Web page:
With our travel borders open finally, if you’re lucky enough to have got your new passport back in time, many of us are taking the opportunity to travel again. Holidays have been on our covid wishlist for some time, but many of us have forgotten the travel fatigue that comes with long haul flights.
We are creatures of routine. Human behavior and physiology are aligned with the 24-hour day, in that we are alert and active during daylight hours and tired or asleep during nocturnal hours. Any disruption to this routine can lead to travel fatigue or jetlag which can cause daytime fatigue, poor sleep and poor performance.
What is travel fatigue?
Travel fatigue is due to a multitude of factors such as stress, discomfort and tiredness due to any form of travel. Changes in travel conditions such as increased noise, temperature, humidity and reduced air pressure can exacerbate fatigue levels.
What is jet lag?
Jet lag is a temporary sleep problem that can affect anyone travelling for an extended period of time. It specifically refers to the disruption of the body clock (circadian rhythms) that signals your body when to sleep and stay awake. When you cross multiple time zones and your body is still synched to your original time zone, you can experience jet lag. Symptoms usually consist of fatigue, feeling unwell, difficulty concentrating or gastrointestinal problems.
How to avoid jet lag on a long-haul flight
As well as managing jetlag and fatigue, it’s important to keep stress levels as low as possible leading up to a longer trip. Airports can be stressful places, especially post-covid with staff shortages and packed airports.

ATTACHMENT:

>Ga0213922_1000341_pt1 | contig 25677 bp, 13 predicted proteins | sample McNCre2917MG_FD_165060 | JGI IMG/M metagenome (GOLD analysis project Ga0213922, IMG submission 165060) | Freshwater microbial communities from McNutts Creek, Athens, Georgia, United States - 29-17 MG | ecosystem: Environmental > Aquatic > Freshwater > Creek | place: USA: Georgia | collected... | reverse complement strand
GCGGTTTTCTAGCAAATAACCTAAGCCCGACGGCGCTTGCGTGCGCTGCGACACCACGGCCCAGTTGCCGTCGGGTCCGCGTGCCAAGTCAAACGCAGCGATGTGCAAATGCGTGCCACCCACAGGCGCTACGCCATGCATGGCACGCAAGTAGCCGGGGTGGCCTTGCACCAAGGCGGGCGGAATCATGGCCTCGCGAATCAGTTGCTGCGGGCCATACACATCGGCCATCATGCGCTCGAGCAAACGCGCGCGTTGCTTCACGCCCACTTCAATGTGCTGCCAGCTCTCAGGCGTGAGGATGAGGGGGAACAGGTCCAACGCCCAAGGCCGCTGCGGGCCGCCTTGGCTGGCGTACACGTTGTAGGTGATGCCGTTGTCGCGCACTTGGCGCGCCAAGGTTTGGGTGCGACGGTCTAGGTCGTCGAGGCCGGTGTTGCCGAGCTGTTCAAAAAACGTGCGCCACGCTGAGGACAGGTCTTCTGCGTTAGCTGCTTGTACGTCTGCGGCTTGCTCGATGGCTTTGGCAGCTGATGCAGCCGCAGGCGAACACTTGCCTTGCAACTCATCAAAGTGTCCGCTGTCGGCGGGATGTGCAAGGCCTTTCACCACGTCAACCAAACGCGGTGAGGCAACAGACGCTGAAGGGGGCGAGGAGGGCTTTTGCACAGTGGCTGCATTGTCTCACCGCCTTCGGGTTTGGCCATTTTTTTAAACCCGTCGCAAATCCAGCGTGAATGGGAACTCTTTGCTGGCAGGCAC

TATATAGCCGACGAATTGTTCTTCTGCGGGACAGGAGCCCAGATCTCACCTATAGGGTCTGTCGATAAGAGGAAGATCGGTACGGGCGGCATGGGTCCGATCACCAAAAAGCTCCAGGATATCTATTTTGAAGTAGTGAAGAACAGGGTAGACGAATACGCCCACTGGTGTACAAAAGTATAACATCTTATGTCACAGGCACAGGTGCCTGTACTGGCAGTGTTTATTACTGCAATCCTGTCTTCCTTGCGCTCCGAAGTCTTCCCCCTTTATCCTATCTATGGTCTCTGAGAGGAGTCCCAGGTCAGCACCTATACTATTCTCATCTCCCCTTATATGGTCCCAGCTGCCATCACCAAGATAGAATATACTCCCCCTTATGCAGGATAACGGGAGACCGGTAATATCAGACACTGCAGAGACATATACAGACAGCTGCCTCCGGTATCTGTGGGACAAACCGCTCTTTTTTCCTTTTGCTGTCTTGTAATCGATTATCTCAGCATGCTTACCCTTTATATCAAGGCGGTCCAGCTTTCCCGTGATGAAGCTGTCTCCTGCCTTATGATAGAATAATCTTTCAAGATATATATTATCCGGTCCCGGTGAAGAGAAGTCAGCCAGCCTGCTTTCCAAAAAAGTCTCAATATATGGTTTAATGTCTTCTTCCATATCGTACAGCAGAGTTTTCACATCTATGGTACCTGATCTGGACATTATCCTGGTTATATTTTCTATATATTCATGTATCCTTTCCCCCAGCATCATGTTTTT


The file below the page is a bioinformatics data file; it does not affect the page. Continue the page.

Having travelled over 24 hours recently, my experience with longer trips is that being organised and prepared is imperative for improving comfort and peace of mind on the way to your destination.
Here are a few things that you can do to make the whole experience less daunting.
Can massage help?
Booking in for a Myotherapy massage treatment before or after your next long journey will help relax your muscles, reduce stress levels and help improve sleep quality.
If you have the time, a pre-travel massage will help improve your circulation and ward off sore joints, ready for the long haul.
Post-flight, if you suffer from fluid retention, massage can tap into the lymph system and drain any fluid, making you more comfortable.
About the author
Jay Smyth-Small is a Clinical Myotherapist as well as a sports trainer in sub-elite Soccer.
As a Myotherapist Jay’s philosophy is that hands on care is the key to maintaining movement through life.
He first developed his love for movement and recovery while studying a BSc. in Sports Studies (Exercise and Health). He then went on to study Clinical Myotherapy which broadened his treatment approach, enabling him to combine his background in exercise with an array of hands-on techniques to reduce patient’s pain and improve their functionality.
With a special interest in treating patients with shoulder and lower limb injuries, Jay uses dry needling, cupping, taping, deep tissue techniques and exercise rehabilitation for recovery.
Arendt, J. (2009). Managing jet lag: Some of the problems and possible New Solutions. Sleep Medicine Reviews, 13(4), 249–256. https://doi.org/10.1016/j.smrv.2008.07.011
Bin, Y. S., Ledger, S., Nour, M., Postnova, S., Stamatakis, E., Cistulli, P. A., de Chazal, P., Allman-Farinelli, M., Caillaud, C., Bauman, A., & Simpson, S. J. (2020). How do travelers manage jetlag and travel fatigue? A survey of passengers on long-haul flights. Chronobiology International, 37(11), 1621–1628. https://doi.org/10.1080/07420528.2020.1787427
How to avoid jet lag. How To Avoid Jet Lag | Travel Insider. (n.d.). Retrieved September 4, 2022, from https://www.qantas.com/travelinsider/en/travel-tips/travel-hacks-how-to-avoid-jet-lag.html
Advantages of pre or post-flight massage | itravelnet. Retrieved September 4, 2022, from
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